Monday, October 3, 2022

British lifeguard rescued 17 people from rare flash current in Bournemouth

British lifeguards said they rescued 17 people from a very rare flash current at Bournemouth Pier during the bank holiday.

The lifeguard spotted a large group of people in the sea around noon on August 30 and decided to conduct routine inspections and provide advice.

A lifeguard said: “When the lifeguard paddled up to the group of people, a flash of torrents began to form, and the group of people were swept into the sea.” statement Provided by the Royal National Lifeboat Association (RNLI).

Within minutes, RNLI dispatched 9 lifeguards and all 17 returned safely.

RNLI lifeguard supervisor Ethan Fox said: “It is very unusual for flash currents to form in this area, but when they form, they will develop rapidly.” The agency’s recommendation is to swim between the red and yellow flags-this is an area closely monitored by lifeguards throughout the day.”

According to RNLI, offshore currents are the number one cause of drowning on beaches around the world.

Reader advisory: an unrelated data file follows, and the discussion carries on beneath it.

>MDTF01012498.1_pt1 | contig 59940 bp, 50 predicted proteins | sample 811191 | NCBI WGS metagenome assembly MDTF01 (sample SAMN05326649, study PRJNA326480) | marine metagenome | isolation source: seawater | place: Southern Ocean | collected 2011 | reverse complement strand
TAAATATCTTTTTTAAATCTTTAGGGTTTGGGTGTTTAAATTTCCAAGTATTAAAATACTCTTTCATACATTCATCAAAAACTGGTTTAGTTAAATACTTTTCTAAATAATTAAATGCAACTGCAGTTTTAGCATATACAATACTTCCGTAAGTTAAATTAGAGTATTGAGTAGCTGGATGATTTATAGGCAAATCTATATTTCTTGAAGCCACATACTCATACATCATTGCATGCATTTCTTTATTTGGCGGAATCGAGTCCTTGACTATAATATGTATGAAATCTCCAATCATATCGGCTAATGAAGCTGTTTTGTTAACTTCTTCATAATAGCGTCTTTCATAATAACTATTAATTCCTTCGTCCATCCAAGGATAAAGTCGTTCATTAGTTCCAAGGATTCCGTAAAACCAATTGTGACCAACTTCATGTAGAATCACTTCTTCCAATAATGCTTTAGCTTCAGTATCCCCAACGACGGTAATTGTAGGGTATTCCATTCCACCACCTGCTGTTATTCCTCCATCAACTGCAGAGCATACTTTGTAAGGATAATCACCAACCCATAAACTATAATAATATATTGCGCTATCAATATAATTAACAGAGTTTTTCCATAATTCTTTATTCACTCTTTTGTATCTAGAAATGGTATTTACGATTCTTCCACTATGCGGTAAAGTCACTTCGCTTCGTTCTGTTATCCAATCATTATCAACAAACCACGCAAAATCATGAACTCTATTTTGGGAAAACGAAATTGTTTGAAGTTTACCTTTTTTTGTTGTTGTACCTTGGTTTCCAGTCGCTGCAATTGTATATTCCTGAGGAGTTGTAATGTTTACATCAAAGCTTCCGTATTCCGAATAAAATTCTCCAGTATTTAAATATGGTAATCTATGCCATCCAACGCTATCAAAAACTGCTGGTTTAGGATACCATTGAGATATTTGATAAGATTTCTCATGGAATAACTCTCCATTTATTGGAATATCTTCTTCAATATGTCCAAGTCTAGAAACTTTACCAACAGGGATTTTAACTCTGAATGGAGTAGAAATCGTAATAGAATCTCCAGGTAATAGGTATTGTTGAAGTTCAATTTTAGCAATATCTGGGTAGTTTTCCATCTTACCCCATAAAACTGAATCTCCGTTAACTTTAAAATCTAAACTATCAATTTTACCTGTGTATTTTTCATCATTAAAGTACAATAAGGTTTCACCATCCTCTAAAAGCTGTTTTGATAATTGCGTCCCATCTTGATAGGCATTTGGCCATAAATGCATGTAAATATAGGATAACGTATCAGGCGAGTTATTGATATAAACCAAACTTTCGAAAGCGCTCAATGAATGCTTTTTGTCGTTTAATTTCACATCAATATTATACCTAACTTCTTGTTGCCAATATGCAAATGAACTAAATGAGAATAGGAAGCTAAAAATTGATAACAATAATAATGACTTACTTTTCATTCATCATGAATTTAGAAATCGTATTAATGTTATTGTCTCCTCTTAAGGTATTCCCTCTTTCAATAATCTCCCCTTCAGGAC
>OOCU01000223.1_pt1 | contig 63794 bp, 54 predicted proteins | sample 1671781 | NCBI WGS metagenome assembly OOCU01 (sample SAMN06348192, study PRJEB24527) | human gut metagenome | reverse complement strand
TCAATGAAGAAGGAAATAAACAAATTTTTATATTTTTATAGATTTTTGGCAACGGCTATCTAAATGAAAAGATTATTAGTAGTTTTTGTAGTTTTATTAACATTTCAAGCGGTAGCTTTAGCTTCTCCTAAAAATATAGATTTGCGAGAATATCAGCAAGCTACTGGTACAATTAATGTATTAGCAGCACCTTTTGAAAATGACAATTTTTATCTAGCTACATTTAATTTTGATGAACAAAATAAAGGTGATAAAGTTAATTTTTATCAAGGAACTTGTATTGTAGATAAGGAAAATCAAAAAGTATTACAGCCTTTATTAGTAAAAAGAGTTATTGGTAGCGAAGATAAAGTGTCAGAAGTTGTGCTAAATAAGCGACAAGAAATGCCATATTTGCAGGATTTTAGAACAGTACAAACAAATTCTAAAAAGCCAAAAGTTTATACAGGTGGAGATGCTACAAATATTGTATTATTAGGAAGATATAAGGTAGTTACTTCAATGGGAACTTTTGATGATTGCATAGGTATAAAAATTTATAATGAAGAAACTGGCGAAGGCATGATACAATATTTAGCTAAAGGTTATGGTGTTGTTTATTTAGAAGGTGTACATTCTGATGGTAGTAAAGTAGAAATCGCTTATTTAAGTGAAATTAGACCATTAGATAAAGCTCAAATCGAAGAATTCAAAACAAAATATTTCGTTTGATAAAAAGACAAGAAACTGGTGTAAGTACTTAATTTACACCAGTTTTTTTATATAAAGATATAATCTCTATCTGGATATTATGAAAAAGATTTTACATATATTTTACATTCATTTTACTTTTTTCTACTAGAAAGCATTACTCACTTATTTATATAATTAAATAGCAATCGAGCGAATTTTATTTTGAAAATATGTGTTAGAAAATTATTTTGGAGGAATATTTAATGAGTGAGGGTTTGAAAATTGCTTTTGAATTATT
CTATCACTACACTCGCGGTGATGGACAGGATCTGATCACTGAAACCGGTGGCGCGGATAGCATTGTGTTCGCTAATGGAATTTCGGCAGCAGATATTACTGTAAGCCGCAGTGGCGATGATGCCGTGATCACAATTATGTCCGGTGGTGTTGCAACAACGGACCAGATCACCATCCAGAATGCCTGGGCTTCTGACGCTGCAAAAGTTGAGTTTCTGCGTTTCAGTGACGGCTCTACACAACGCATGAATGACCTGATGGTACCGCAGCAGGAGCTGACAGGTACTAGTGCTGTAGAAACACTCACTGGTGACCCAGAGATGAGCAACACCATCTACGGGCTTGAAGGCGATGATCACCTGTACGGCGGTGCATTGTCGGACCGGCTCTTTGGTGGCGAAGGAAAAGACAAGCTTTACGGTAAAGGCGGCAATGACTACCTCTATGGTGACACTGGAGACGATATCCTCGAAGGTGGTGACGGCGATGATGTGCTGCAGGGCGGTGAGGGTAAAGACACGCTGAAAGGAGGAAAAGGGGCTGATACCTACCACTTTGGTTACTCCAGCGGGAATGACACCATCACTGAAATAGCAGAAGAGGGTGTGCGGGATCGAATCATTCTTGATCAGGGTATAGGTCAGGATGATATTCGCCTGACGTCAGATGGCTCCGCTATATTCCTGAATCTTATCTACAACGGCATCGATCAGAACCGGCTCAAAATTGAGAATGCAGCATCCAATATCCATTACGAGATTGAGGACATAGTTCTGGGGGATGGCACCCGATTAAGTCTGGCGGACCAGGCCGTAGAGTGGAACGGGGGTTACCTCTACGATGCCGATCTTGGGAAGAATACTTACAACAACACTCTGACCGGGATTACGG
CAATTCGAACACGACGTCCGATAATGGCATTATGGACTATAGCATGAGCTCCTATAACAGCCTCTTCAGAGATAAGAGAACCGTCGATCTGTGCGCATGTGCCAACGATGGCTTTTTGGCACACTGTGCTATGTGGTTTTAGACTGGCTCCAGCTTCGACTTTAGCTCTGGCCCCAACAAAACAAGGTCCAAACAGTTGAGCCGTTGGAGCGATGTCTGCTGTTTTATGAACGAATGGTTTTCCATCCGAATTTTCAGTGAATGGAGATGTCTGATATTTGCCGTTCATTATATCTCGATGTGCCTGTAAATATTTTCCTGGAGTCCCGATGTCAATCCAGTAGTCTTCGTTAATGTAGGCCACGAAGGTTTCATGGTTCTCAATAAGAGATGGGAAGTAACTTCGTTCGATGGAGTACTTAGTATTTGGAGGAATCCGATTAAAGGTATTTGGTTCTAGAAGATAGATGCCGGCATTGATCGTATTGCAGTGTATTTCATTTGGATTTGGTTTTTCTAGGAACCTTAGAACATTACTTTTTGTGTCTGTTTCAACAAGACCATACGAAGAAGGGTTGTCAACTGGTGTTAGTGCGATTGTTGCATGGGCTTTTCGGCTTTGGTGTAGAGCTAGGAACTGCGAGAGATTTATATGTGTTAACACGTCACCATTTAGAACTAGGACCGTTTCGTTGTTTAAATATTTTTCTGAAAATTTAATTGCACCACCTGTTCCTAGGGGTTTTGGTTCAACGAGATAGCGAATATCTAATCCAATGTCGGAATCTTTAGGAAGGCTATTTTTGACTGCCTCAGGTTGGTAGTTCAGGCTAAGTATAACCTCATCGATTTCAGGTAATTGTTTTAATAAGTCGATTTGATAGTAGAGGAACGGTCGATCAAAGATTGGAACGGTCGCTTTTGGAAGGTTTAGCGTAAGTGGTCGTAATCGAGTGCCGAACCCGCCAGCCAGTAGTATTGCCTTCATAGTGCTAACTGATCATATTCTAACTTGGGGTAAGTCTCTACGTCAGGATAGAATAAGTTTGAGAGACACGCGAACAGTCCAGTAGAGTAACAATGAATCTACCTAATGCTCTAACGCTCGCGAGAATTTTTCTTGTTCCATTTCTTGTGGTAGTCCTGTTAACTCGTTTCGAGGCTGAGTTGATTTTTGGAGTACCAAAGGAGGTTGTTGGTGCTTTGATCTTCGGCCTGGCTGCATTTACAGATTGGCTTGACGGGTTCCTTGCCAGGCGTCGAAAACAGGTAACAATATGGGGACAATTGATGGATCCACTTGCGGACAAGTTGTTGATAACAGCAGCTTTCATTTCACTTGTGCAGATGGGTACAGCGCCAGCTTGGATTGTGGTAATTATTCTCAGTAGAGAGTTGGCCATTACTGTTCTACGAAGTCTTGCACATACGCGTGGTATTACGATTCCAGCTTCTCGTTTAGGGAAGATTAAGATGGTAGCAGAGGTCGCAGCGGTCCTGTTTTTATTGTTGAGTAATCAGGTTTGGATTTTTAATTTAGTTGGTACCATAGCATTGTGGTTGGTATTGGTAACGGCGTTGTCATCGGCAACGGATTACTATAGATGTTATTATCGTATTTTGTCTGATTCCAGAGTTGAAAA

The current usually takes people away at a speed of 1-2 mph. However, they can reach 4 to 5 mph, which is faster than anyone’s swimming speed.

Epoch Times Photos
In this undated photo of the handout, RNLI lifeguards tap the pole of the banner on the beach. (RNLI/Callum Robinson)

“Tearing is particularly powerful in larger surfs, but never underestimate the power of any water,” according to the RNLI website. “They have also been found in estuaries, estuaries and artificial structures such as piers and groynes.”

On the beach, cracks are usually caused by the action of waves dumping large amounts of water, which is then discharged unevenly through channels or cracks in the sand or seabed.

“Offshore currents are difficult to detect, but sometimes they can be identified by the tumbling, choppy waterways on the sea surface,” RNLI said.

They warned those caught in the offshore current not to swim against the current. Instead, people should swim parallel to the coast before returning to the beach.

Although rifts on the beach are the number one cause of drowning, overall, more than half of drowning incidents are people who accidentally find themselves in the water.

RNLI stated that if people find themselves in the water-whether falling from a boat or being trapped by currents-they should fight against instincts, struggle violently or swim. This may cause inhalation of water.

Instead, people are advised to relax and float on their backs.

Simon Wiese

Simon Wiese

Freelance journalist

Simon Veazey is a British journalist who has been reporting various beats for The Epoch Times since 2006, from in-depth coverage of British and European politics to web-based breaking news writing.


This News Originally From – The Epoch Times

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